Date Published: 2015-05-27

You Need to Get a Sword and Knife Sharpener


By Adelia Ladson

Buying any item with a blade, whether it’s a knife, an axe or a sword, is an investment. Taking care of and maintaining your blade will ensure that you get the most out of your investment. A knife will serve you well for many years if you keep it properly sharpened and the same goes for an axe or a sword. There are a few routes you can take when looking for a sharpening agent.

When looking for a simple whetstone, you can find them in natural or synthetic materials for fairly little expense. Of course, a natural stone from a mine somewhere in Belgium might run you a little more than normal. If you have your heart set on a natural stone, then, look at something like the Arkansas Stone from Smiths. It will be a much better price than an imported whetstone. Synthetic whetstones are made from different materials like ceramic, tungsten carbide or aluminum oxide.

This sharpening system has both natural and synthetic whetstones.
This sharpening system has both natural and synthetic whetstones.
There really isn’t much difference in quality in natural or synthetic stones. Some believe synthetic is better because the properties of the stone like particle size can be controlled, whereas, the inconsistencies in natural whetstones’ particles sizes may make them less effective. But really, folks, this fact is negligible.

What you want is a sharpener system that offers a couple of different grit options. The grit is the size of the particles in the stone, which affects the finish on your blade – a finer grit giving you a finer finish. Smith also has its Three Stone Sharpening System that actually gives you a medium grit Arkansas stone, a fine grit Arkansas stone and a coarse grit synthetic stone, all mounted on a molded plastic base with non-skid rubber feet.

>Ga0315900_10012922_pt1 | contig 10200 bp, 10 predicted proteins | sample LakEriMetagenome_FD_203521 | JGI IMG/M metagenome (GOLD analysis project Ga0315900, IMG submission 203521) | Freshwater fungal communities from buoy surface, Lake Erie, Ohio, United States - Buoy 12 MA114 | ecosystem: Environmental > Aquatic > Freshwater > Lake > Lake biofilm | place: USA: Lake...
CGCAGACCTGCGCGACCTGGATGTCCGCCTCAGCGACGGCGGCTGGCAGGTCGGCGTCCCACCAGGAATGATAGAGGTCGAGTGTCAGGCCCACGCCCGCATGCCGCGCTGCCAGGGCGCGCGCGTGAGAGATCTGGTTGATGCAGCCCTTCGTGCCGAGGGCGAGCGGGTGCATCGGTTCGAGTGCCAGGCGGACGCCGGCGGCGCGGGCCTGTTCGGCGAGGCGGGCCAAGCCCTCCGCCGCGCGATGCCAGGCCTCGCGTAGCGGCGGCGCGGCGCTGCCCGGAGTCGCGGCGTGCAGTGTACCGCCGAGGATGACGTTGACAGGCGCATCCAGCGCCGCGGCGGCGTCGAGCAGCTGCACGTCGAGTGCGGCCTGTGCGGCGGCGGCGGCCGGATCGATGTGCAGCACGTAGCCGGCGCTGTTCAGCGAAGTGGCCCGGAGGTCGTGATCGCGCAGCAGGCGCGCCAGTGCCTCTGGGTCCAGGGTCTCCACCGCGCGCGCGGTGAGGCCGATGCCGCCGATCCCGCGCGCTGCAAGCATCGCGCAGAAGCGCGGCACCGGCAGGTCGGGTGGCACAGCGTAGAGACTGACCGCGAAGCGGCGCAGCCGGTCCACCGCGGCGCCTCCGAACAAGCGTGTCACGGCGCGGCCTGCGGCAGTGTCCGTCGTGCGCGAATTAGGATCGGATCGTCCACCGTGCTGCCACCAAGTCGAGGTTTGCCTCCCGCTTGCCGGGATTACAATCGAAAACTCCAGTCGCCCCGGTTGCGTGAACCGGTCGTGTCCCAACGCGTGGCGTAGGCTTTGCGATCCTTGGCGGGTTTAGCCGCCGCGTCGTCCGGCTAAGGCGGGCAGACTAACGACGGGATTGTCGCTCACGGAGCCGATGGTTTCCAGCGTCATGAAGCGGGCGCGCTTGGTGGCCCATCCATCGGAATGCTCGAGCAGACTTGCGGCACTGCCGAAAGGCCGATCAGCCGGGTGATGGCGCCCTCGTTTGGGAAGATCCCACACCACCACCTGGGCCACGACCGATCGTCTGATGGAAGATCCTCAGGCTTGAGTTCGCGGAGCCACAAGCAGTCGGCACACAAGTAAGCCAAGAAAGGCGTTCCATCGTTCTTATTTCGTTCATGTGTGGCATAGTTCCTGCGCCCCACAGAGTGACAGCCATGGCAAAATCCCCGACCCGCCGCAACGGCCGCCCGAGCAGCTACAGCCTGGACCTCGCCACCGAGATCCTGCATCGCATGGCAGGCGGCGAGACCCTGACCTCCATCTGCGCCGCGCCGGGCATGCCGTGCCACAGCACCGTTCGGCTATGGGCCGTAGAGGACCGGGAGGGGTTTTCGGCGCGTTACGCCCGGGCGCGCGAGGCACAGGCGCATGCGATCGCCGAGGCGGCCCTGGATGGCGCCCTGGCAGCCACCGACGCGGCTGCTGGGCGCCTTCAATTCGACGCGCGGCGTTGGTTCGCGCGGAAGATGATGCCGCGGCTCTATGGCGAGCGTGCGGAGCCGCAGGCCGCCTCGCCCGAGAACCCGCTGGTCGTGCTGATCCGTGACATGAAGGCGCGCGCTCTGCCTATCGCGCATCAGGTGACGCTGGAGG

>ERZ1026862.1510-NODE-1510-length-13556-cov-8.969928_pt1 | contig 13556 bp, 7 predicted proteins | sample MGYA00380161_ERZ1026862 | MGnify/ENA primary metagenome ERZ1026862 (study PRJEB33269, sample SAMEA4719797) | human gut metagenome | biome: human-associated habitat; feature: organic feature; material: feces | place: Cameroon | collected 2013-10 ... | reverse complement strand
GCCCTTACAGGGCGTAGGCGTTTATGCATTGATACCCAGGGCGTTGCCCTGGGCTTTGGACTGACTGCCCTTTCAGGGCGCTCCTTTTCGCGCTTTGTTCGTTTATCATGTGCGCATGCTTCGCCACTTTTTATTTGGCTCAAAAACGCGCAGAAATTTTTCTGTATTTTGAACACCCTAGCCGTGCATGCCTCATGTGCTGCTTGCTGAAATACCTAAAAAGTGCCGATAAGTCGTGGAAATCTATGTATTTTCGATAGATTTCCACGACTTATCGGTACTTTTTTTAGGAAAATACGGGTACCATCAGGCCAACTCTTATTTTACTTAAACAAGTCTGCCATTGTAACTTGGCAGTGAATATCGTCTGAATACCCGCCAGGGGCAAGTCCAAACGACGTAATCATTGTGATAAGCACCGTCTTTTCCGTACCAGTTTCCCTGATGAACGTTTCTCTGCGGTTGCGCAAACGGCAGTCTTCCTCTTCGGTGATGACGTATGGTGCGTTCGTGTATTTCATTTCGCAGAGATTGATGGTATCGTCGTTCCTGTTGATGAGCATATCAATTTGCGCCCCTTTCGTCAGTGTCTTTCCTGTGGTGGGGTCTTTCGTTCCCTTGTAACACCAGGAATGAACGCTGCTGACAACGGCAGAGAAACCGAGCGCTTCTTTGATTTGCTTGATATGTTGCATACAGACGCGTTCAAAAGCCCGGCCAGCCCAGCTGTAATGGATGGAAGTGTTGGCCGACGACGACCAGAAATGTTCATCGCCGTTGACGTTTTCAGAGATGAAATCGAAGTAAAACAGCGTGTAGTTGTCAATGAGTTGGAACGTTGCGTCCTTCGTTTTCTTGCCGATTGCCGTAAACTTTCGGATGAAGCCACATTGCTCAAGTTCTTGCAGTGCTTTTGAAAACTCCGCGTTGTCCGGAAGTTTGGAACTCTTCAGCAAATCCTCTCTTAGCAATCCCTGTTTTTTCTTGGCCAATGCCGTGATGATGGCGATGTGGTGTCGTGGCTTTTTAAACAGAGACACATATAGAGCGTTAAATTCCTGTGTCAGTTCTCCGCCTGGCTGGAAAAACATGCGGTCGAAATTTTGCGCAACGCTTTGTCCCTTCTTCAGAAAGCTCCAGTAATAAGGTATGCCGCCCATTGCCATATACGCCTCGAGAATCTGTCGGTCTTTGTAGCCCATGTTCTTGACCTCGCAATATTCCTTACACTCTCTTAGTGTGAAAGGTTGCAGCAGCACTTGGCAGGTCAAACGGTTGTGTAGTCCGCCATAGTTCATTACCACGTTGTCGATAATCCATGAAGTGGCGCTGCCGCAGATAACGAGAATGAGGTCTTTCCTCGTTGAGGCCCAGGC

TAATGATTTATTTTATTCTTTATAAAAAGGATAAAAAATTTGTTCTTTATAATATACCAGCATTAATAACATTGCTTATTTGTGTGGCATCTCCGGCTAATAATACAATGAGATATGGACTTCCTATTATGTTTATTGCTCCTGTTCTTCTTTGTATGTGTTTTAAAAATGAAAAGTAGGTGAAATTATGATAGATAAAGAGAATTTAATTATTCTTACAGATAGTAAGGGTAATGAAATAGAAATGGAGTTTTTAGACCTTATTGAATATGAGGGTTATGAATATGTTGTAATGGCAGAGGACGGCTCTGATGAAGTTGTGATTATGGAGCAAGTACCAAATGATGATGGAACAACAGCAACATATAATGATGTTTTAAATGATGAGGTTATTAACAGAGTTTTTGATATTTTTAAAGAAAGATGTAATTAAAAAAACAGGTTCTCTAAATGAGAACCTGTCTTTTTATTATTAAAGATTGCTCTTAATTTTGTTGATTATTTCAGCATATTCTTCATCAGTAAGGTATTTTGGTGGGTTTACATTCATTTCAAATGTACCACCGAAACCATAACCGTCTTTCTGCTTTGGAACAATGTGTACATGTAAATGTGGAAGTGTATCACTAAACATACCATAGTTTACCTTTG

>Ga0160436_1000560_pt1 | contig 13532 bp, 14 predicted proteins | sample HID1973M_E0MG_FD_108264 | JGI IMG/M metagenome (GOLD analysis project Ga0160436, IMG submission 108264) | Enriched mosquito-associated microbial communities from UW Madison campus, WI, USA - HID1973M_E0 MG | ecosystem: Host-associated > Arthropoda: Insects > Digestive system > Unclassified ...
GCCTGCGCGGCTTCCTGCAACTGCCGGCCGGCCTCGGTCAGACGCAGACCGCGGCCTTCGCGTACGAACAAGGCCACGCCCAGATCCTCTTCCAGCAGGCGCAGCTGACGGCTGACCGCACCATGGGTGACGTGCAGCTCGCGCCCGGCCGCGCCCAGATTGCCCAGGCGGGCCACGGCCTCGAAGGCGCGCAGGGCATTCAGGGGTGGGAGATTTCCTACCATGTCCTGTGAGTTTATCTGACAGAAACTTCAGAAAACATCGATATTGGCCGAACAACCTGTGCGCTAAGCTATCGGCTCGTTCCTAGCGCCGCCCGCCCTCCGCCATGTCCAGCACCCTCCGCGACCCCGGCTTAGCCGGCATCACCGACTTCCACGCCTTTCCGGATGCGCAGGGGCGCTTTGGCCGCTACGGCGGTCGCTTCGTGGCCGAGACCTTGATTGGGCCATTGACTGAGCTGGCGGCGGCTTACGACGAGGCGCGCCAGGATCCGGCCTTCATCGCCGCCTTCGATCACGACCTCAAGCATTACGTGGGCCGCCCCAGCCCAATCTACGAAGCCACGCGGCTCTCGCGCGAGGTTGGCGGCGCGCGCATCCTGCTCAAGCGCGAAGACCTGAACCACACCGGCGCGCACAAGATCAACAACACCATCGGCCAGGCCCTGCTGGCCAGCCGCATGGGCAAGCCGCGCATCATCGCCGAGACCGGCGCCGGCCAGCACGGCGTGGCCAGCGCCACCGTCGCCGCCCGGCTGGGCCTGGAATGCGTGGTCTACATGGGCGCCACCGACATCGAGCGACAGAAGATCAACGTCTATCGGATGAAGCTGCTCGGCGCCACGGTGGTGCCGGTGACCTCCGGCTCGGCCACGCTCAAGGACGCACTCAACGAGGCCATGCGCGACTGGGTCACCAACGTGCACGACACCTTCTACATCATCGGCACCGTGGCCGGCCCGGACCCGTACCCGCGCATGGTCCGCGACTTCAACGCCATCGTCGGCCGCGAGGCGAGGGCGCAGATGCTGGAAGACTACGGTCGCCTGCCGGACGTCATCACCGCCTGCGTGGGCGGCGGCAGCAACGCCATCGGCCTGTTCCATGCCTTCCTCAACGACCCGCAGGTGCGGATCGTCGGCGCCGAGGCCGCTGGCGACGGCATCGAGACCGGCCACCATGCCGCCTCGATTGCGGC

These are diamond-coated steel rods.
These are diamond-coated steel rods.
Sharpening stones can also be divided into two categories – oil stones and water stones. These come in either synthetic or natural stone. Of course, the basic difference is one you use oil on and one you use water on. The most traditional in our part of the world are oil stones as the water stones are relatively new to the West, being an import from Japan. The difference in the two options is that the water stone is much softer, which promotes faster sharpening but also faster wear of the stone itself.

Another option is a sharpener that incorporates diamond particles into its design. You can get anything from diamond-coated steel rods like the Diamond Retractable Sharpener to diamond-coated metal plates. One of the advantages of getting one of these is that they retain their shape and the whetstones don’t. If you want just a simple diamond sharpener, look at the Diamond Sharpening Stone with Case.

This Accusharp is a very popular model.
This Accusharp is a very popular model.
There are quite a few sharpeners out there that are set up in a way that will make your life much easier when it comes to maintaining a sharp edge on your blades. They are in quick functioning formats that just require you to insert the blade and pull. Accusharp has a couple that you might like to take a look at like the Accusharp Knife and Tool Sharpener, which is a popular choice, and the SharpNEasy, which has both coarse and fine grit ceramic rods.

Choose the whetstone or sharpener system that fits you specific blades’ needs but make sure you get one because a sharp blade is a happy and efficient blade. Take care of your bladed tools and they will take care of you.


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